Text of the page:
FOXBORO, Mass. -- Sure, they talked all week. Boldly, brashly, and on at least one occasion, profanely.
But come kickoff on Sunday at Gillette Stadium, the Jets stopped all the talking and started coaching, and playing and thoroughly outperforming the Patriots in almost every way possible. And that's why they're bound for Pittsburgh and next Sunday's AFC Championship Game. It's not what they said. It's what they did.
Maybe that's what we've been missing about Rex Ryan and his chatty Jets for most of the past two years. It's not their mouths that make their game. It's their game that makes their mouths. What's that they say about it not being bragging if you can back it up? The Jets just backed it up. Every last juicy word of it. Ryan talked about outcoaching Bill Belichick all week, and then he went out and did it.
"We talk because we believe in ourselves,'' said Ryan, basking in his team's latest stunner, a 28-21 divisional-round upset of the same Patriots who demolished New York 45-3 on this same field almost six weeks ago. "That's where the talk came from. There is a huge amount of respect that our team has for New England. But we aren't afraid of anybody. We're not in fear of anybody. We came here on a mission. We're trying to win a Super Bowl.''
Remarkably enough, the 6-seeded Jets are one of four NFL teams still in that particular hunt, and it's not an overstatement to say Ryan is clearly the biggest reason why. Love him or loathe him, Ryan gave his team the difference-making edge on Sunday with a defensive game plan that left Tom Brady and the high-flying Patriots befuddled and off-balance for most of the day.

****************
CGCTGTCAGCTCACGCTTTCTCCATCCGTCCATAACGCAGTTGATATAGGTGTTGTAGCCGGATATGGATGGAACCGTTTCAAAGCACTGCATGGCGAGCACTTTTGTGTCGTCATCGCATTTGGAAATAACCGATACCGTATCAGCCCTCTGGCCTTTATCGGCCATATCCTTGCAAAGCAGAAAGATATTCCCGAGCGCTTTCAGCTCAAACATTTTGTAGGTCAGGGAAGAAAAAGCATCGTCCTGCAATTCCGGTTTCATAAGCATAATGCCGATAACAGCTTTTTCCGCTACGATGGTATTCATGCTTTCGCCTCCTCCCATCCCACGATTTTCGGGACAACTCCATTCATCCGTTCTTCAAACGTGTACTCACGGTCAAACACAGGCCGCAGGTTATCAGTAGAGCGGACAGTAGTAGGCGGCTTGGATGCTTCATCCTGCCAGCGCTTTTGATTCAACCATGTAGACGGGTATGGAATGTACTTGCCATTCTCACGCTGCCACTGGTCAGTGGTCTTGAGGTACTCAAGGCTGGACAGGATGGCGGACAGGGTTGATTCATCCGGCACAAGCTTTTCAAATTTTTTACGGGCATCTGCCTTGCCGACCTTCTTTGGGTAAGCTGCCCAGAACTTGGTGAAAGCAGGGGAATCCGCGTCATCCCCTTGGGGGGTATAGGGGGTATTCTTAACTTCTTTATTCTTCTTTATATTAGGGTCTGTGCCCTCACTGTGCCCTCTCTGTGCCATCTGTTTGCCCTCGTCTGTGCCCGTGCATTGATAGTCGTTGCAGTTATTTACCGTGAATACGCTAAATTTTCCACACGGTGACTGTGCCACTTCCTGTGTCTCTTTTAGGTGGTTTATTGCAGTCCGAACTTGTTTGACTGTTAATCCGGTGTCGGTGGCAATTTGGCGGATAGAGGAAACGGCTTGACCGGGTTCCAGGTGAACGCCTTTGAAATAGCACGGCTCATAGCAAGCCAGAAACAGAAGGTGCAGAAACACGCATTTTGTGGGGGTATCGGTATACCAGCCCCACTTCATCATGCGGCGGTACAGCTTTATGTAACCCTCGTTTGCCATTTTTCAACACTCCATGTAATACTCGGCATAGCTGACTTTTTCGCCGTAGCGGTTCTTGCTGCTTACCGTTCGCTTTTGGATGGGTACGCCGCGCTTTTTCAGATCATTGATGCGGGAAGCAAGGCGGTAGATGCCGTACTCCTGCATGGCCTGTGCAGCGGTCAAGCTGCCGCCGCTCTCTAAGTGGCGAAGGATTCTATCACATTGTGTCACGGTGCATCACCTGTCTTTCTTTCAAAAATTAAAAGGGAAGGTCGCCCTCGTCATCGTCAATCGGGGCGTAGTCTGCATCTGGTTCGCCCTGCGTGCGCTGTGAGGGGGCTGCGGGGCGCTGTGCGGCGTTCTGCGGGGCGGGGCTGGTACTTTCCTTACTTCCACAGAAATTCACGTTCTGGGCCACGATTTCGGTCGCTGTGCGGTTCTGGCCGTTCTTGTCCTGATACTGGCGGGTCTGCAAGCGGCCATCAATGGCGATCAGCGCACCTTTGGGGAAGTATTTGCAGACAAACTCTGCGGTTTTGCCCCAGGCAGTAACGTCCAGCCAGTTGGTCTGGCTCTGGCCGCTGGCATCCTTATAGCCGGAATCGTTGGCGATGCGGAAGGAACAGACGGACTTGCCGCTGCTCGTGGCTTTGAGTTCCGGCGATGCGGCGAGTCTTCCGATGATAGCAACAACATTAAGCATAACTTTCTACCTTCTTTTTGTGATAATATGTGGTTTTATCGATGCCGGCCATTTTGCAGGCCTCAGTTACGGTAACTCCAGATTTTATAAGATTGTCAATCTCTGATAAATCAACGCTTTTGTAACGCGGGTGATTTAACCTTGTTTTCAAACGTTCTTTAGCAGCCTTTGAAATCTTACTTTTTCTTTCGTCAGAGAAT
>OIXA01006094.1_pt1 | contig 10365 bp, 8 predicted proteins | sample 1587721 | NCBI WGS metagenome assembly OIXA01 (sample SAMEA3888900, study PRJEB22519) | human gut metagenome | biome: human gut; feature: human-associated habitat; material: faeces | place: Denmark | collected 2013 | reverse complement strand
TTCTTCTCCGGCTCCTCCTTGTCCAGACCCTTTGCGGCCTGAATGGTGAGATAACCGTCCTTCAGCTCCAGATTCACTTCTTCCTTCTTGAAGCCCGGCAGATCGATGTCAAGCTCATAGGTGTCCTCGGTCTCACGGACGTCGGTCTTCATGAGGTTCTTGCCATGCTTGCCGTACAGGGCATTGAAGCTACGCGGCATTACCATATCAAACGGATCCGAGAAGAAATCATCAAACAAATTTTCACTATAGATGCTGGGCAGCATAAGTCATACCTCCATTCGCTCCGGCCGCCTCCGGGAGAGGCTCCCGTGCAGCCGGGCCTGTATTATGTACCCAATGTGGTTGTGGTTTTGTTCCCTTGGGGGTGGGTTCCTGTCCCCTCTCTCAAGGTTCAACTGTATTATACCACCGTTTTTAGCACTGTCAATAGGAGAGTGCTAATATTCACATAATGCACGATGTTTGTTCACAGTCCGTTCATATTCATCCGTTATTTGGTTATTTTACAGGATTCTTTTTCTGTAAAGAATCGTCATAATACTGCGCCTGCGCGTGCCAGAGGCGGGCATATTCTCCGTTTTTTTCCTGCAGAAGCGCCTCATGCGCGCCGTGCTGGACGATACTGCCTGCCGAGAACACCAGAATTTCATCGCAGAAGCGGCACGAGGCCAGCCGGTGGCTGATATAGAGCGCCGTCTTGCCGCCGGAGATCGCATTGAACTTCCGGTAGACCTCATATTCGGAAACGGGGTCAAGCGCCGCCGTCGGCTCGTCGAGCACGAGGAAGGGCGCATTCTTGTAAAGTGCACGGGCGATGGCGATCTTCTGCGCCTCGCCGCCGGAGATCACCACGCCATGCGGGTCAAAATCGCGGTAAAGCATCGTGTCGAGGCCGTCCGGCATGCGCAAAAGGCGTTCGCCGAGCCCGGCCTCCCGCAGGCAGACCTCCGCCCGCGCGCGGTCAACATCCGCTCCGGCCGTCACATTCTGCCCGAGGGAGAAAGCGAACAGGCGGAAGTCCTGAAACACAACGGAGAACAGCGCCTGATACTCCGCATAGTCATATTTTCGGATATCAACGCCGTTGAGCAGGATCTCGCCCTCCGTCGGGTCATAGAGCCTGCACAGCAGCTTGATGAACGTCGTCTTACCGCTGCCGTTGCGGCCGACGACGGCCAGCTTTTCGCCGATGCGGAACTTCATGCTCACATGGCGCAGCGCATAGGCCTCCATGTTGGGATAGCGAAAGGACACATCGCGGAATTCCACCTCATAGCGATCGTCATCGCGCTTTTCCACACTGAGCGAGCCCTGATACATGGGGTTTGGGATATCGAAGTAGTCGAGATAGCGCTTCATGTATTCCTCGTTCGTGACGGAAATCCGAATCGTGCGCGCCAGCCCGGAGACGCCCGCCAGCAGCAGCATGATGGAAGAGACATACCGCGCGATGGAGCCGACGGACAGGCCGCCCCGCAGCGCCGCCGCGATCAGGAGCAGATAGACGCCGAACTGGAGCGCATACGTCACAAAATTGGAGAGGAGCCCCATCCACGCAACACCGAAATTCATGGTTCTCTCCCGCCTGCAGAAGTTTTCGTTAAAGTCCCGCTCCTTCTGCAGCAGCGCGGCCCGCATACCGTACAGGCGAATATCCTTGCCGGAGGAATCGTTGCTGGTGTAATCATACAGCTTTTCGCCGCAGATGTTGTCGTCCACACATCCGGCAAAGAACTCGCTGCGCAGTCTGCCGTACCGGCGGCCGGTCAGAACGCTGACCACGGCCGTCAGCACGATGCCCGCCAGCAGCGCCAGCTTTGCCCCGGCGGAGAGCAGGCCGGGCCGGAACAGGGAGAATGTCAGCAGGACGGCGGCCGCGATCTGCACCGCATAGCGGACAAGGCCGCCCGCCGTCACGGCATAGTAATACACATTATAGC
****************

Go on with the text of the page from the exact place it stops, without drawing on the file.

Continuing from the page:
It was a masterful performance by the Jets, and player after player in the New York locker room gave credit to Ryan and his ability to disguise New York's pass coverages and create the schemes that brought consistent pressure on Brady.
"It was unbelievable,'' said Jets defensive lineman Trevor Pryce, a 14-year veteran. "The game plan was out of sight. It had everything. We did some stuff I've never seen a pro football coach do. Ever. And that was Rex. It was the craziest thing. I don't know how we did it, but we made one thing look like this, and another thing look like that. When you can confuse a Hall of Fame quarterback, you know your game plan is working.''
Pryce spent three seasons in Baltimore with Ryan, playing on a Ravens defense that Ryan coordinated and perennially considered one of the best in the NFL. But he called Sunday Ryan's best game-planning work ever, and marveled at how well New York was able to frustrate the quarterback who's a shoo-in to win his second MVP award in the past four years.
"I thought the game plan was going to work, but I didn't know it was going to work that well,'' Pryce said. "At the end of the day, receivers run routes and DBs cover. It's supposed to be simple. But they found a way to make it as complicated as possible, and Tom Brady literally had no answer. They had no answer for it.
"Rex really coached today. These last two weeks, he's been in the defensive meeting room every day. Every day. He had a big hand in putting this game plan together. Much more than normal. And it worked. He came up with some stuff [Sunday] that just literally confused Tom Brady beyond belief.''